Now, since what is essential to the divine nature is the basis of morality to the creature, it must be morally incumbent on rational beings, as far as is practicable, to devote the whole of their existence to the contemplation of the Deity, as manifested by his works, and to a complacential resting in the discovery, accompanied with the expression of such homage as befits them according to their relation to the Deity, and concern in his works. This may be called the Sabbatism of the creature; and it consists in entering into God's rest.

If the rational creature be a spirit disconnected with matter, or if it exist in a spiritual body, superseding all care about animal life,—then the entire duration of its being may be devoted to such a Sabbatism.

If it be a creature of animal life, this will not be practicable. Such was man originally, such he still is. Therefore God, without granting any release from the proper frame of mind on other oceasions, was pleased to sanctify such part of our time, as seemed to his wisdom neither too much nor too little, and to devote this to the express purposes of contemplation and homage. “ The Sabbath was made for man,” or in accommodation to our circumstances.

As the works of creation were to be the first medium of divine manifestation to human beings, God indicated the relation of the Sabbath to these, by occupying six days in arranging our world, and sanctifying the seventh, the day on which he rested from his work, and pronounced it good.

The seventh was originally the last day of the week, and this, though a new order of things was introduced by the fall, God allowed to continue to be the Sabbath during all the period of the Old Testament, because, till the coming of Messiah, creation was the only great finished work in which he could rest, the very law and Mosaic system, testifying that as yet his more glorious rest was not actually established. But after Jesus had finished the work of divine glorification, which founded the new order of things, and secured its completion, the first day of the week, the day on which he entered into his rest, and on which God proclaimed his rest in the accomplishment of redemption, -was set apart to be the Christian Sabbath.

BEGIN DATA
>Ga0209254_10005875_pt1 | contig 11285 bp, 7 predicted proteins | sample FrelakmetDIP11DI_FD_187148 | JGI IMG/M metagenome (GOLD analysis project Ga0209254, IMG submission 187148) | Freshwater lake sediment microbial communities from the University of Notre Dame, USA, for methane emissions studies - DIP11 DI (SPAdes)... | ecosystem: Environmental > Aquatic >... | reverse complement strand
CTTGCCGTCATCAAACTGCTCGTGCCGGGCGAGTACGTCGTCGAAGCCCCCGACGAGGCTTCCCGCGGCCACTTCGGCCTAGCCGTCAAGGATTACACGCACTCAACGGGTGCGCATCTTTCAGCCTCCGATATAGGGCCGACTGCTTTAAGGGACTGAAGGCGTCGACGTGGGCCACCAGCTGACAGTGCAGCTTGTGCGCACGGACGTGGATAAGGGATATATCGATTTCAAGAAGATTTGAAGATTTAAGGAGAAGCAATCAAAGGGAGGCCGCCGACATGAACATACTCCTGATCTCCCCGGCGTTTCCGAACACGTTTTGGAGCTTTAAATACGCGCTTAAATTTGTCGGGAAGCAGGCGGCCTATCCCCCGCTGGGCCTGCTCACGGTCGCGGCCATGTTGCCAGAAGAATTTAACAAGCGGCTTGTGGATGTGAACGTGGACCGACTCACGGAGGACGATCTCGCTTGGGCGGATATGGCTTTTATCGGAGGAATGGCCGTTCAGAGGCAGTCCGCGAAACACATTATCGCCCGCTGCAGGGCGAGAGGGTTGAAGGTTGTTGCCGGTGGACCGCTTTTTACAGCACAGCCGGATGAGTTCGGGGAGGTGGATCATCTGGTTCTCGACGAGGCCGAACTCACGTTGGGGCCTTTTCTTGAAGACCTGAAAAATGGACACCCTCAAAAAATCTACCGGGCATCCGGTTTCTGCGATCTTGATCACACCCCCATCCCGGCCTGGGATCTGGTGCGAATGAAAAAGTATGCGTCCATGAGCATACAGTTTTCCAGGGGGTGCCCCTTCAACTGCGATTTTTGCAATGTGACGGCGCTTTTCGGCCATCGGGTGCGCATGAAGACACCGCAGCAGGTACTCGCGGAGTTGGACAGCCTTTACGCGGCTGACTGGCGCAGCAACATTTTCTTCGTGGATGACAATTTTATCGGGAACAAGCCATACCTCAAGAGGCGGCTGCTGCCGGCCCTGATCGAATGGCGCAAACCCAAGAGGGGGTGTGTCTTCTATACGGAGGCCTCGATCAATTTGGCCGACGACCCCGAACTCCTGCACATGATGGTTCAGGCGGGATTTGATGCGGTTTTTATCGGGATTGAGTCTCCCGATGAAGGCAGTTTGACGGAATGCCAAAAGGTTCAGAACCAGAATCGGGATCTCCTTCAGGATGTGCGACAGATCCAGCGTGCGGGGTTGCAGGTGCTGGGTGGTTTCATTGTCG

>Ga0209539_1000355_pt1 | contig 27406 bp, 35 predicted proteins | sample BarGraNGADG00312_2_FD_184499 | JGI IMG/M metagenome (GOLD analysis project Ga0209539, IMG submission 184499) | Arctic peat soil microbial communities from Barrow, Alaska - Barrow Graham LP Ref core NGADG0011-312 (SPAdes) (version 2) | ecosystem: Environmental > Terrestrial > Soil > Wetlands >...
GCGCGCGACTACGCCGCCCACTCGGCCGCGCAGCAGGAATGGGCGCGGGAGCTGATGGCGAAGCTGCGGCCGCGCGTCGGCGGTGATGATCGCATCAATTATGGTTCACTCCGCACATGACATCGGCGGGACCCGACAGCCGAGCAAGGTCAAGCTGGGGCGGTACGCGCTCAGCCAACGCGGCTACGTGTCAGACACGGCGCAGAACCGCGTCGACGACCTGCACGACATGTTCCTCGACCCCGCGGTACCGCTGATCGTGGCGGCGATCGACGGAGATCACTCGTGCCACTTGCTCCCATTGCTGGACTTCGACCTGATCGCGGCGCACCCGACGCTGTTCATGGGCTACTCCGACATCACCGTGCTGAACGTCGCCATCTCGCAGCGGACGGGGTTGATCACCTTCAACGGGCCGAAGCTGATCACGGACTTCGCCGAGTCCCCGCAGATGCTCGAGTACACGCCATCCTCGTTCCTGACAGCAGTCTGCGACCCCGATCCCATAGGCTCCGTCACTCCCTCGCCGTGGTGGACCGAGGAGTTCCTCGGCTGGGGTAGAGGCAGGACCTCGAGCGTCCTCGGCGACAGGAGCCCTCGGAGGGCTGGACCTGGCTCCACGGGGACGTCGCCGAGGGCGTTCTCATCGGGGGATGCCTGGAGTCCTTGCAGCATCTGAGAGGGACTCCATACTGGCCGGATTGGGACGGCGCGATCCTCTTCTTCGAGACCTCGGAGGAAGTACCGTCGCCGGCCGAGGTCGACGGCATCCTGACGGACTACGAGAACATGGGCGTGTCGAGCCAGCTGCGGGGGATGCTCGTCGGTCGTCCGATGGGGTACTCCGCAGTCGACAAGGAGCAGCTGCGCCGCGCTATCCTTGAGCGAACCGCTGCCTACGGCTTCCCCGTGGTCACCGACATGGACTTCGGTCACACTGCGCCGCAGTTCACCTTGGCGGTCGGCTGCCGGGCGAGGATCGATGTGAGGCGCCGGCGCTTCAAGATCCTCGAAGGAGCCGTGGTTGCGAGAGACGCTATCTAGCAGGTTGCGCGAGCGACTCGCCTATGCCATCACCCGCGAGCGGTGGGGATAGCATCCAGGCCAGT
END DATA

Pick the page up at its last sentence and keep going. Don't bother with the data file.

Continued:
As the seventh day in recurrence, it is still related to creation, and calculated to remind us of the glory of God in the works of nature. As no longer the last, but the first day of the week, it is more closely connected with the New Creation, and all that belongs to this work. But in both views it is the pledge of that celestial Sabbatism to be enjoyed hereafter, when, our present mode of existence being changed, the whole duration of our being may be occupied in resting with God, contemplating all his works, celebrating and rejoicing in his glory as displayed in the universe, but especially in the new heavens and earth, the grand result of his peculiar purpose and plan.

X. That a devout and submissive temper becomes us in the mean time, with regard to all that seems strange or mysterious in the ways of the Deity.

An awful commission was given to the prophet Isaiah, relating to the manner in which all the prophets, and our Saviour himself, would be treated by the great body of the Jews, nay to the conduct of thousands even under the last and most effective economy, “Go tell this people, hear ye indeed, but understand not: Make the heart of this people fat, and their ears heavy, and shut their eyes ; lest they see with their eyes, and hear with their ears, and understand with their heart, and convert and be healed.” But previous to his receiving this strange

" mandate, which involves the permission not only of sin, but of judicial obduracy, and thus both the temporal and eternal

perdition of thousands,—the views of superior Beings are disclosed, and the song of the seraphim proclaiming the divine equity in such dispensations, is heard ; they veiled their faces with their wings, and said, “ Holy, holy, holy is the Lord of hosts, the whole earth is full of his glory.” Is. vi.

The same remarkable prelude introduces the grand prophetic view of our Lord's administration, under which, contrary to what might have been expected, there were to be convulsions of nations, and many and severe persecutions of the faithful, while a mystery of iniquity was to arise and prevail for a long period in the earth, longer than the very triumph of religion in the millennial age. During all this

, however, the living creatures, who represent the ministry of the church, the directors of her worship, continue the song which precedes its commencement, “ They rest not day and night, saying, holy, holy, holy Lord God Almighty, which was, and is, and is to come.

So let us believe and adore when we cannot understand ; fully persuaded that all the ways of the Deity are worthy of himself, and ever disposed to conclude even our most enlarged and pleasing contemplations with the reverential acknowledgment: “Lo! these are part of his ways; and how small a portion is known of him!"